ACA’s Individual Mandate Eliminated at Federal Level; Some States Impose Their Own Mandates

Early Morning Traffic Pennsylvania Avenue District of Columbia National Capital

It’s the start of the new year, and with it comes the continued debate over the Affordable Care Act (“ACA”). As it stands now, the ACA is still very much in place, and Applicable Large Employers (“ALEs”) need to exercise continued caution in making sure they are compliant. However, the issue of the Individual Mandate—a penalty imposed on individuals that do not have health insurance coverage in accordance with the ACA—now hangs in the balance.

As part of the Tax Cuts and Jobs Act, the Individual Mandate penalty at the national level was set to $0 beginning on January 1, 2019—effectively eliminating the mandate. On December 18, 2019, the United States Court of Appeals for the Fifth Circuit in New Orleans deemed the Individual Mandate unconstitutional. While that may be the case, some states are imposing their own Individual Mandates in 2020. As the ACA remains a key and complex issue, employers should also remain apprised of the states that are imposing these mandates.

The following states have already enacted penalties against individuals who do not have health insurance compliant with the ACA:

  • California: California’s Individual Mandate carries an annual penalty that amounts to 2.5% of annual household income or a per person charge, depending on which is higher. The penalty is $695 for an adult and $375.50 for a child. This mandate took effect in January 2020.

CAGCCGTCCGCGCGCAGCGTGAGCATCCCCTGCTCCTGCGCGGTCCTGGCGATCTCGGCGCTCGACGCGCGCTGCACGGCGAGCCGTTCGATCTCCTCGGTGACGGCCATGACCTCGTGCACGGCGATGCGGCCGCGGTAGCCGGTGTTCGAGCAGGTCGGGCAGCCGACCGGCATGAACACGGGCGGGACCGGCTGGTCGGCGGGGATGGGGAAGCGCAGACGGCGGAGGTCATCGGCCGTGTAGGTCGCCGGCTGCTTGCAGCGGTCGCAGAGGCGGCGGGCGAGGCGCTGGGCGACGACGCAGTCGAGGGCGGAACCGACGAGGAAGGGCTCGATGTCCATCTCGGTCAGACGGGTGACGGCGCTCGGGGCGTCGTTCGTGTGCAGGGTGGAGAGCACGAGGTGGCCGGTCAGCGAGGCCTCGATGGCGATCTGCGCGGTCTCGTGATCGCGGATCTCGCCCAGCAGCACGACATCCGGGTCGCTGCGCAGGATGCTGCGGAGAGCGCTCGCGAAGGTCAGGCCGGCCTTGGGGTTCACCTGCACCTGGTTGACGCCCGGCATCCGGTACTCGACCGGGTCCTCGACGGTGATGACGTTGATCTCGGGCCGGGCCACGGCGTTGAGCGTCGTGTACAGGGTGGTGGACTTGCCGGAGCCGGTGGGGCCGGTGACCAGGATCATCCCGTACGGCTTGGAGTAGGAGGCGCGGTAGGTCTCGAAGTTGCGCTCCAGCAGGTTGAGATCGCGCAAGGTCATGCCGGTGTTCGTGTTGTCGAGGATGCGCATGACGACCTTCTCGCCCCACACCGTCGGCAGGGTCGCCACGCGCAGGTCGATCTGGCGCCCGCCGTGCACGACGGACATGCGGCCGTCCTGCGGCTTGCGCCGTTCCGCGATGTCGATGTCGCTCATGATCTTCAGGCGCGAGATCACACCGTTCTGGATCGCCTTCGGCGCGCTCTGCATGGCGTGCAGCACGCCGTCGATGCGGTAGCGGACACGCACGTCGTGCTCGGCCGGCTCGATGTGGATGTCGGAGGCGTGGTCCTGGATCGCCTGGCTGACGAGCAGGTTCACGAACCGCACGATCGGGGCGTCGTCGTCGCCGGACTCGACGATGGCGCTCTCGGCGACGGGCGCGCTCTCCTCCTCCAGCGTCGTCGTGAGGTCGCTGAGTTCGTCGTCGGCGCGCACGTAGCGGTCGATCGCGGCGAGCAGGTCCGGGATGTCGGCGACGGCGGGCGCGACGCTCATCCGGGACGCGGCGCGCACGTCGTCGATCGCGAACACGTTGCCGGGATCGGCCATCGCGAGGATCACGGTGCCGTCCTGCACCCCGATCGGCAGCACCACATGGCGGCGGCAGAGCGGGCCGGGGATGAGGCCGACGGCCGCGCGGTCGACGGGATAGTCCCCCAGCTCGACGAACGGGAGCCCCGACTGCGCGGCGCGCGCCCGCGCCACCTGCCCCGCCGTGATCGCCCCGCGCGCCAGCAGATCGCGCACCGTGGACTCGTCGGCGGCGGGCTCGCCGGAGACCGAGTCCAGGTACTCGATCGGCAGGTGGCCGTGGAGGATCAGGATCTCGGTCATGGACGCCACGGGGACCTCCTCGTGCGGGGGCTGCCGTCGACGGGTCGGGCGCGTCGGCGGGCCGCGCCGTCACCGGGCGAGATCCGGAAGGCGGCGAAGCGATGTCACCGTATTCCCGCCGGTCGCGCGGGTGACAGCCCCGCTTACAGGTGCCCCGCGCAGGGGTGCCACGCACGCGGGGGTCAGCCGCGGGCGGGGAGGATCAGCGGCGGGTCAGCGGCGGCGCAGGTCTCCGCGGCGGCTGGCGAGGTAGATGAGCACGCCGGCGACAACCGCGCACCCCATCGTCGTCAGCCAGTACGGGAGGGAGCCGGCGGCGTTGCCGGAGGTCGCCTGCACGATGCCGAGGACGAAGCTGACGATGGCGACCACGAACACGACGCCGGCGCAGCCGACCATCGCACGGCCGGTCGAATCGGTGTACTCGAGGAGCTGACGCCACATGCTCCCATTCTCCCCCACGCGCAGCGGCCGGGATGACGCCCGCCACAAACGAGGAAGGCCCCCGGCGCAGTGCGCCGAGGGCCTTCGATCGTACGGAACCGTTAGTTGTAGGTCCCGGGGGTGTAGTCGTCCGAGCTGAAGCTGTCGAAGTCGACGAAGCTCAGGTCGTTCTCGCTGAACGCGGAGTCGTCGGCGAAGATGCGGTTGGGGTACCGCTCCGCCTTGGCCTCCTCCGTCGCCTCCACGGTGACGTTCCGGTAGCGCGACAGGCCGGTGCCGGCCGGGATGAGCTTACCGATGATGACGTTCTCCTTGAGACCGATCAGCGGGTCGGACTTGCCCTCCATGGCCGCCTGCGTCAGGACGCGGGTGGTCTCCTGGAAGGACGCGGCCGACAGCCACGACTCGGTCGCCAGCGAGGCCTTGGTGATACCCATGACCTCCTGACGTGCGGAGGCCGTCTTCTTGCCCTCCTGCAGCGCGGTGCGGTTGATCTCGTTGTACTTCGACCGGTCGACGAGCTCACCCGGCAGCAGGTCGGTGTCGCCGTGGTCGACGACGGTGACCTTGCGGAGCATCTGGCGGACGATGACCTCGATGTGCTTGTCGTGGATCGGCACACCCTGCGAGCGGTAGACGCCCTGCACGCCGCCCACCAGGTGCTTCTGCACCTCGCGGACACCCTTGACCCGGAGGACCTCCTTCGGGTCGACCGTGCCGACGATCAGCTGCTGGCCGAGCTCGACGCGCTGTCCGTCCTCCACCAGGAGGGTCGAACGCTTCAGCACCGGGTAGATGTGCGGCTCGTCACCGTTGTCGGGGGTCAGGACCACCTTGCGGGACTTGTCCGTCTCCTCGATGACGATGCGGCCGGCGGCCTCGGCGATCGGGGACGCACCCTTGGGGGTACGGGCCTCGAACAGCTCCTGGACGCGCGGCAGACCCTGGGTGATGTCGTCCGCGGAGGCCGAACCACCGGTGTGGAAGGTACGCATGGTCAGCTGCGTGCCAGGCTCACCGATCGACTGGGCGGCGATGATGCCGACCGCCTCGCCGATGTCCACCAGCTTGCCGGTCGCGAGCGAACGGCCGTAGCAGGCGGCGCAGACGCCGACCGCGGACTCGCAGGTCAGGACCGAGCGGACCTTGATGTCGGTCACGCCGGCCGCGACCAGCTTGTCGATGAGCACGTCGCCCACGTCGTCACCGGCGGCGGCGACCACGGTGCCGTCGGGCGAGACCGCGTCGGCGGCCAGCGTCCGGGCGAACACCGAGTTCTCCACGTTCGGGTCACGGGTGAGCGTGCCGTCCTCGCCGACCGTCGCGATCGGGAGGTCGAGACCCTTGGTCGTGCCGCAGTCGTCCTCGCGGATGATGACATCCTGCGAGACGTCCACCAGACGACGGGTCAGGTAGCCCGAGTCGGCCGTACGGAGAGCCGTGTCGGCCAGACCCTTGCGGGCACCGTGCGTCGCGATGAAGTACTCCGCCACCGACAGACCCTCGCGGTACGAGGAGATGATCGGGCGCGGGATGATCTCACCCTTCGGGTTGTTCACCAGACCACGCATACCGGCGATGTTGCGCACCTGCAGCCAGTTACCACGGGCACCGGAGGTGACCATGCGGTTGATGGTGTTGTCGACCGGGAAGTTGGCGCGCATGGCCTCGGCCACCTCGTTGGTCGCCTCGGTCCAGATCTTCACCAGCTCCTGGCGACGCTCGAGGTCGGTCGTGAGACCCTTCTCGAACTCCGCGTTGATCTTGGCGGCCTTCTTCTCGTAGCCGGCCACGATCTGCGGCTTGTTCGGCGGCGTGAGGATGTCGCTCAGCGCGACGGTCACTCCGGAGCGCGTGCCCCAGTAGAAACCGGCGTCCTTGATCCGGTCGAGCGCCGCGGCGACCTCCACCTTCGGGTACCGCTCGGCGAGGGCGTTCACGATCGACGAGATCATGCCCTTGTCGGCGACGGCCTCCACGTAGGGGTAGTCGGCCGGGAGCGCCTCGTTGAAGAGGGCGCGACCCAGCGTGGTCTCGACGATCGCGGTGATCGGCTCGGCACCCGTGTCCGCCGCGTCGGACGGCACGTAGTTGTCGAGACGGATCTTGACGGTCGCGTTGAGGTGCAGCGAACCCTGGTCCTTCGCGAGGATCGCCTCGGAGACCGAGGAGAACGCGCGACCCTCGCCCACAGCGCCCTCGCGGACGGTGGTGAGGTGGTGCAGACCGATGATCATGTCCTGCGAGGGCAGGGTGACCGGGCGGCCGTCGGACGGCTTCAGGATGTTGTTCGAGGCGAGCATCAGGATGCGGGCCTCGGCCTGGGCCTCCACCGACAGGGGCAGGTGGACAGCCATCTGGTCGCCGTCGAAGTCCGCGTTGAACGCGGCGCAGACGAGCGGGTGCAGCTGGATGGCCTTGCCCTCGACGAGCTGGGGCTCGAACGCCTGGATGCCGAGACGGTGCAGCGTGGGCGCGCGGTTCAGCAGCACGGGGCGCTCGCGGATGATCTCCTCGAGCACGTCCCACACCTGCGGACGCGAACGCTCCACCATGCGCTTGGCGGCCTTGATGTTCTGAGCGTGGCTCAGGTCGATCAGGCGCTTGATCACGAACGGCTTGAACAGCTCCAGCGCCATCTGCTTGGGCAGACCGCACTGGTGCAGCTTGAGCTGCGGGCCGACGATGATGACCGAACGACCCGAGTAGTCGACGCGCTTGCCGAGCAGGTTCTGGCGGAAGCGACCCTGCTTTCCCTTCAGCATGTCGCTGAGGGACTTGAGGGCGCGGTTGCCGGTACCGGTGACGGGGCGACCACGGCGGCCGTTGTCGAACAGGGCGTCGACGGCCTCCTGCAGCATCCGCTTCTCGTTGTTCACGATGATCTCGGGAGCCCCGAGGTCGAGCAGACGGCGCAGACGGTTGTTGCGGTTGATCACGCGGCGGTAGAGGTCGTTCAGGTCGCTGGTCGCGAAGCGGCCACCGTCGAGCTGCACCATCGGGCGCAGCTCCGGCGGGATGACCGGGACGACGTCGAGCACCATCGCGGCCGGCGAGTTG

• Washington D.C: The mandate here carries an annual penalty of $695 per adult or 2.5% of annual household income, whichever is greater. Washington D.C.’s mandate took effect in January 2019.
  • Massachusetts: The penalty is up to 50% of the minimum monthly premium payment individuals would pay if they had insurance through the Health Connector and only applies to adults 18 and older. This mandate has been in place since 2006.
  • New Jersey: New Jersey’s Individual Mandate carries an annual penalty that amounts to 2.5% of annual household income or a per person charge, depending on which is higher. The penalty is $695 for an adult and $347.50 for a child. This went into effect in January 2019.
  • Rhode Island: The penalty here is 2.5% of annual household income or $695 per uninsured adult, whichever is greater.
  • Vermont has enacted an Individual Mandate beginning January 2020. The state did not impose a penalty for non-compliance, however, at the time of this writing.

While the penalty for the Individual Mandate has been reduced to $0 for the ACA at the federal level, ALEs still need to be mindful of their requirements in the new year, especially for all states requiring the filing of forms to fulfill their Individual Mandates. Consider working with a reputable vendor, like SPS/GZ, to ensure that you are meeting the IRS’s requirements under the Affordable Care Act and filing the appropriate forms correctly to avoid any penalties in 2020